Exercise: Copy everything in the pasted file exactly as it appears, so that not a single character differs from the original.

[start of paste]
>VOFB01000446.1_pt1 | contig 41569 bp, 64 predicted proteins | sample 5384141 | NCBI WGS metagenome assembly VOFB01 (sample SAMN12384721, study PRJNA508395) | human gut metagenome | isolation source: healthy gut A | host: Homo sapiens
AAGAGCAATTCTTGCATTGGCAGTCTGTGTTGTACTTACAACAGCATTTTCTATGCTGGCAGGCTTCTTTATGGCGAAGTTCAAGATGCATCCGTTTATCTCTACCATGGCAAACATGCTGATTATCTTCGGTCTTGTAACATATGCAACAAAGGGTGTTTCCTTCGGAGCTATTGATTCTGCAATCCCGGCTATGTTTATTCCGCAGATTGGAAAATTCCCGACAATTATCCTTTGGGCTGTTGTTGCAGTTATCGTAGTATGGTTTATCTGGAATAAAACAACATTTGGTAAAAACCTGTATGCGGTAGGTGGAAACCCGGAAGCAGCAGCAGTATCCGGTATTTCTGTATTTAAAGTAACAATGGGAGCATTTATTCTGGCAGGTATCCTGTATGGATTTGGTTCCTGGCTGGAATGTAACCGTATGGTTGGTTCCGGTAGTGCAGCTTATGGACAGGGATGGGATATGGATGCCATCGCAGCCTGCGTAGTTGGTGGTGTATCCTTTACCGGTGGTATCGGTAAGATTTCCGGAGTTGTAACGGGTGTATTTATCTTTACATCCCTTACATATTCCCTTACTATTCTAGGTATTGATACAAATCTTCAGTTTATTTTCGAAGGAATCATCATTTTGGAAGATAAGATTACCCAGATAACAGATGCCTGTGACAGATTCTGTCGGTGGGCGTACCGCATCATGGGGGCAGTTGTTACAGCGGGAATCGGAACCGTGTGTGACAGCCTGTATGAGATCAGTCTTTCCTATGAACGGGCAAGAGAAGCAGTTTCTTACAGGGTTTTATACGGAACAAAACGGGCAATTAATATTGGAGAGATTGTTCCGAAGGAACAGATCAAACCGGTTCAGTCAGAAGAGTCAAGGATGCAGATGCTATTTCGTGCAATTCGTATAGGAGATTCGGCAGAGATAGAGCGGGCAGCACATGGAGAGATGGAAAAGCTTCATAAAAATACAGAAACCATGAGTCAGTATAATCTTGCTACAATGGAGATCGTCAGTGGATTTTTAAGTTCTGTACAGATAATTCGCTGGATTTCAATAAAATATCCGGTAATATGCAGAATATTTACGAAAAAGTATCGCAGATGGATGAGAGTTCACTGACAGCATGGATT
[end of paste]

>VOFB01000446.1_pt1 | contig 41569 bp, 64 predicted proteins | sample 5384141 | NCBI WGS metagenome assembly VOFB01 (sample SAMN12384721, study PRJNA508395) | human gut metagenome | isolation source: healthy gut A | host: Homo sapiens
AAGAGCAATTCTTGCATTGGCAGTCTGTGTTGTACTTACAACAGCATTTTCTATGCTGGCAGGCTTCTTTATGGCGAAGTTCAAGATGCATCCGTTTATCTCTACCATGGCAAACATGCTGATTATCTTCGGTCTTGTAACATATGCAACAAAGGGTGTTTCCTTCGGAGCTATTGATTCTGCAATCCCGGCTATGTTTATTCCGCAGATTGGAAAATTCCCGACAATTATCCTTTGGGCTGTTGTTGCAGTTATCGTAGTATGGTTTATCTGGAATAAAACAACATTTGGTAAAAACCTGTATGCGGTAGGTGGAAACCCGGAAGCAGCAGCAGTATCCGGTATTTCTGTATTTAAAGTAACAATGGGAGCATTTATTCTGGCAGGTATCCTGTATGGATTTGGTTCCTGGCTGGAATGTAACCGTATGGTTGGTTCCGGTAGTGCAGCTTATGGACAGGGATGGGATATGGATGCCATCGCAGCCTGCGTAGTTGGTGGTGTATCCTTTACCGGTGGTATCGGTAAGATTTCCGGAGTTGTAACGGGTGTATTTATCTTTACATCCCTTACATATTCCCTTACTATTCTAGGTATTGATACAAATCTTCAGTTTATTTTCGAAGGAATCATCATTTTGGAAGATAAGATTACCCAGATAACAGATGCCTGTGACAGATTCTGTCGGTGGGCGTACCGCATCATGGGGGCAGTTGTTACAGCGGGAATCGGAACCGTGTGTGACAGCCTGTATGAGATCAGTCTTTCCTATGAACGGGCAAGAGAAGCAGTTTCTTACAGGGTTTTATACGGAACAAAACGGGCAATTAATATTGGAGAGATTGTTCCGAAGGAACAGATCAAACCGGTTCAGTCAGAAGAGTCAAGGATGCAGATGCTATTTCGTGCAATTCGTATAGGAGATTCGGCAGAGATAGAGCGGGCAGCACATGGAGAGATGGAAAAGCTTCATAAAAATACAGAAACCATGAGTCAGTATAATCTTGCTACAATGGAGATCGTCAGTGGATTTTTAAGTTCTGTACAGATAATTCGCTGGATTTCAATAAAATATCCGGTAATATGCAGAATATTTACGAAAAAGTATCGCAGATGGATGAGAGTTCACTGACAGCATGGATT